The Omniscient Eye

Where Are the Flying Cars?

Retro-futures are "in" these days, what with assorted steampunk fictions and upcoming movies like Sky Captain & the World of Tomorrow. Ignoring questions of unrealistic 20th-century optimism, and setting aside the issue of money in a foolhardy manner . . . why don't we have flying cars, or personal flight backpacks, or dirigible mass transit? Is there a valid engineering or technical reason?
       -- Bob Portnell

All of those have been built, but none of them perform well enough to justify buying them.

A quick google on "flying car" will turn up many examples of flying cars, many of them technically adequate, none of them commercially successful. To get a sky full of flying cars they have to not be just technically practical and financially affordable, but also better than competing options. No flying car has beaten out buying separate planes and cars. That's a common combination; almost all private plane owners also have a car. There's a similar situation with the amphibious car -- lots of people own a car and a boat, but only the US Marines are buying brand new amphibious vehicles.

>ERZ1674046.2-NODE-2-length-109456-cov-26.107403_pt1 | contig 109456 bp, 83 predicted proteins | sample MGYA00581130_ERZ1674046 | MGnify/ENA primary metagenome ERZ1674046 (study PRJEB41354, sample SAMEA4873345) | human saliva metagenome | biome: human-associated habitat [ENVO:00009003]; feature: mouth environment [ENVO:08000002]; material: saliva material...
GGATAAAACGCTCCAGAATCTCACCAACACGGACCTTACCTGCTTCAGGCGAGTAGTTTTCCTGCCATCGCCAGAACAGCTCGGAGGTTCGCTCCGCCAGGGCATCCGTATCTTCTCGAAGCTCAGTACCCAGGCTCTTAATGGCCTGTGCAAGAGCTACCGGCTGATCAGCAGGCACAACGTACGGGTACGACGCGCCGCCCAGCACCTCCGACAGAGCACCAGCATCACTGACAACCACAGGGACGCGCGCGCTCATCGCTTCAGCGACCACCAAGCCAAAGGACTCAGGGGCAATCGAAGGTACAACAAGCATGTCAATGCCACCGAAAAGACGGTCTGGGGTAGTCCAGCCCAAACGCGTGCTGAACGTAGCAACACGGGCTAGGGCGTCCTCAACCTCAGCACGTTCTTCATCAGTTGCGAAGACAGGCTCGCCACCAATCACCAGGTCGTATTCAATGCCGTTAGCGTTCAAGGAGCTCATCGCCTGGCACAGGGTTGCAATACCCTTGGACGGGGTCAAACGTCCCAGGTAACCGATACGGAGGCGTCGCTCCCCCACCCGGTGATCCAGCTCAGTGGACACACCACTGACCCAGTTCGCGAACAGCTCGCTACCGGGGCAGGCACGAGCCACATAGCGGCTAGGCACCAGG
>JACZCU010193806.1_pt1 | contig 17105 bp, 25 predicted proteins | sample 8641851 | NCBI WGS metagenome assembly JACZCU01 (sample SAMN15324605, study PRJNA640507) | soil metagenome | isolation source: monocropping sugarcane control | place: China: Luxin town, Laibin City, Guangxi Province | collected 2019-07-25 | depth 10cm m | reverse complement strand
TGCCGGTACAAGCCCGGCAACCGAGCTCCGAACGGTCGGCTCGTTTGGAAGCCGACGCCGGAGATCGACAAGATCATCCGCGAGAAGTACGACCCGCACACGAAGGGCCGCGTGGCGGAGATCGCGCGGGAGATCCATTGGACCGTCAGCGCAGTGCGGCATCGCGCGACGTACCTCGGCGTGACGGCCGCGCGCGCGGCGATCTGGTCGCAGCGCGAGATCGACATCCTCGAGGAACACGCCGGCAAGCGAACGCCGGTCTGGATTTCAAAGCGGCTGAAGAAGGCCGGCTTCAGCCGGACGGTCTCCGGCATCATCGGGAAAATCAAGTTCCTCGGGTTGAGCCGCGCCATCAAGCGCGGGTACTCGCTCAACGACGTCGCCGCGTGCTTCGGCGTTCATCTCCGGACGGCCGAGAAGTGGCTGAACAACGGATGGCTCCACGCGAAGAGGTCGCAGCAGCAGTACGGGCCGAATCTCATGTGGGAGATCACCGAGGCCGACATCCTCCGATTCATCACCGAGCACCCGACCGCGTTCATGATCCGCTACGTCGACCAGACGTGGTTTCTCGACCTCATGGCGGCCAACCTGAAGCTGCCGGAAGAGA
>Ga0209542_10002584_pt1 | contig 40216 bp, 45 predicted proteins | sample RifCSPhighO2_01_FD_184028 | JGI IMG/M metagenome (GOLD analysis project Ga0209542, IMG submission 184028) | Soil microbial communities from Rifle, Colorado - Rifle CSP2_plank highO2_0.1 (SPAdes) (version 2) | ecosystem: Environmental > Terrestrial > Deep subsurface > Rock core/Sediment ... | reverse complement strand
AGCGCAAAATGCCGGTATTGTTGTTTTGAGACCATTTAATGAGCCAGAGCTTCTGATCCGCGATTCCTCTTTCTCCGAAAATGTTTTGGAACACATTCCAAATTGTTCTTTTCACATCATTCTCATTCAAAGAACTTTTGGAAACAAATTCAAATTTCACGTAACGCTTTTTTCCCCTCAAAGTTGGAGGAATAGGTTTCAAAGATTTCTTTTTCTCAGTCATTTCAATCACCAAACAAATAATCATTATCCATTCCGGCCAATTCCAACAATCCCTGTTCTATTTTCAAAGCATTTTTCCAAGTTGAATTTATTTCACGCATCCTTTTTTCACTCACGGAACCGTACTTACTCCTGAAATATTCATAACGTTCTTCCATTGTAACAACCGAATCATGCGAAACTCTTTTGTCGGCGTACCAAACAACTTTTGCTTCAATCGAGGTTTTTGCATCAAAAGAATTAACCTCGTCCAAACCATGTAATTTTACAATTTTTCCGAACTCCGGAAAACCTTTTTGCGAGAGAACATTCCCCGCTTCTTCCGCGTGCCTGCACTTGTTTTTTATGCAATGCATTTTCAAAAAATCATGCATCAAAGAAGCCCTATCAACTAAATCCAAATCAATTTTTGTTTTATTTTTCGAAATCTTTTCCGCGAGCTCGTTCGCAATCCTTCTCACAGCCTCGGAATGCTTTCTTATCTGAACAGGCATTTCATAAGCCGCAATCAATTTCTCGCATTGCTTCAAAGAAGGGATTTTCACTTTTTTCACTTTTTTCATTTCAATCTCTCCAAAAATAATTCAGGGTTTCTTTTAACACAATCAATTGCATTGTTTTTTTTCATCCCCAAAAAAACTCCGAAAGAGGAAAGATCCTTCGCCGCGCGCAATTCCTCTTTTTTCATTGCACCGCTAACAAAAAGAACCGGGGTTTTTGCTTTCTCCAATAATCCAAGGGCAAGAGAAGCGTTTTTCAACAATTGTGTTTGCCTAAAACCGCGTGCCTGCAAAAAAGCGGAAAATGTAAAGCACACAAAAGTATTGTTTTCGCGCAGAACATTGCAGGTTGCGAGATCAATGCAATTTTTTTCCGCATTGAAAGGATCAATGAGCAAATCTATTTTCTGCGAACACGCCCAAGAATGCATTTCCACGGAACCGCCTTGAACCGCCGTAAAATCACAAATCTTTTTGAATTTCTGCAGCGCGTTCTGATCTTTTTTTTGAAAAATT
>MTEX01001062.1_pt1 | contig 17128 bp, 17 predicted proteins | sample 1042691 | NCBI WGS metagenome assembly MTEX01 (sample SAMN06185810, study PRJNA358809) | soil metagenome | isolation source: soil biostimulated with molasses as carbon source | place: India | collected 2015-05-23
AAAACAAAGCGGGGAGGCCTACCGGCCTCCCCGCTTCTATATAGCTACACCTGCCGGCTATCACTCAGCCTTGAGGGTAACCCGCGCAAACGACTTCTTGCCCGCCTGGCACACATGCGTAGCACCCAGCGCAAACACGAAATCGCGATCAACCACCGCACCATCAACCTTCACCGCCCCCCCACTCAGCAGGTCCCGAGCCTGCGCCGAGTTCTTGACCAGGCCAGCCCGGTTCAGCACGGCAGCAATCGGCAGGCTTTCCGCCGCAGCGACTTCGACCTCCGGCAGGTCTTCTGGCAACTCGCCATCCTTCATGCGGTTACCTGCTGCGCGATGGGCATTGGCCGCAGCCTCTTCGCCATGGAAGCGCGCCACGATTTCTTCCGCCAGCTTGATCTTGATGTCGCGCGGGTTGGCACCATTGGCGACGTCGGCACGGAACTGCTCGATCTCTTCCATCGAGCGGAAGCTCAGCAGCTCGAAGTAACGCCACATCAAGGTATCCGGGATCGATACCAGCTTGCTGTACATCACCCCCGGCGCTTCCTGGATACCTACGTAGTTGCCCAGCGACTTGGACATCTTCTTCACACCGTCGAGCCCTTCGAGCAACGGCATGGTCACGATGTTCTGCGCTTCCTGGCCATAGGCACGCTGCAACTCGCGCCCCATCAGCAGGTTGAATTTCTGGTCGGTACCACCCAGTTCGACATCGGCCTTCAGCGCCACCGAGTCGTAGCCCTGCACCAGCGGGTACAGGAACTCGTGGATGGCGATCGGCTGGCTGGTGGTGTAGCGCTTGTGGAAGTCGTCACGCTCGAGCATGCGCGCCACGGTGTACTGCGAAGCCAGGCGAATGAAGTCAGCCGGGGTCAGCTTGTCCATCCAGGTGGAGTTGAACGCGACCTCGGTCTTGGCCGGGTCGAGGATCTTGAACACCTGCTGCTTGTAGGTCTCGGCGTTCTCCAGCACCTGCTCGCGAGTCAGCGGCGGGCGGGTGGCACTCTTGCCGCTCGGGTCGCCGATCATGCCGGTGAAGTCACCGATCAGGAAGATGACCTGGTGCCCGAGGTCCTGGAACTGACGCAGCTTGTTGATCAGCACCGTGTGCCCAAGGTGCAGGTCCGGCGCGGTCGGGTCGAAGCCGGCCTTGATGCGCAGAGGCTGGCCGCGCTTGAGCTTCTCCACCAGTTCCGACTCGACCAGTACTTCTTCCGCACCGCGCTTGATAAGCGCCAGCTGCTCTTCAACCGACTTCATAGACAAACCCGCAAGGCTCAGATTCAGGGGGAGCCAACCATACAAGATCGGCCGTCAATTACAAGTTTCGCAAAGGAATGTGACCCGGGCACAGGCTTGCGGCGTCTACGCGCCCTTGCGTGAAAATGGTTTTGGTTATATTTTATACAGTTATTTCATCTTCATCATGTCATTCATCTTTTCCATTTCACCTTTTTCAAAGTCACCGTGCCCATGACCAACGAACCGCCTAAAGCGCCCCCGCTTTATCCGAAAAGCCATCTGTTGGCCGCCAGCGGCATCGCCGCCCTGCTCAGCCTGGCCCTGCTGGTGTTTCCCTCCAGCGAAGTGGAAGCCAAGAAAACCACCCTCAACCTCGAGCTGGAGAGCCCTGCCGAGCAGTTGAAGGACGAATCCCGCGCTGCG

A flying car is a compromise between cars and planes. This keeps it from matching the performance of either one. A pure airplane doesn't have to provide engine power to its wheels, or keep its wings narrower than a standard road lane. Regular cars can have tall cabins to increase passenger and cargo space (which would trash a plane's aerodynamics) and include . . .

This article originally appeared in the second volume of Pyramid. See the current Pyramid website for more information.

Article publication date: August 13, 2004

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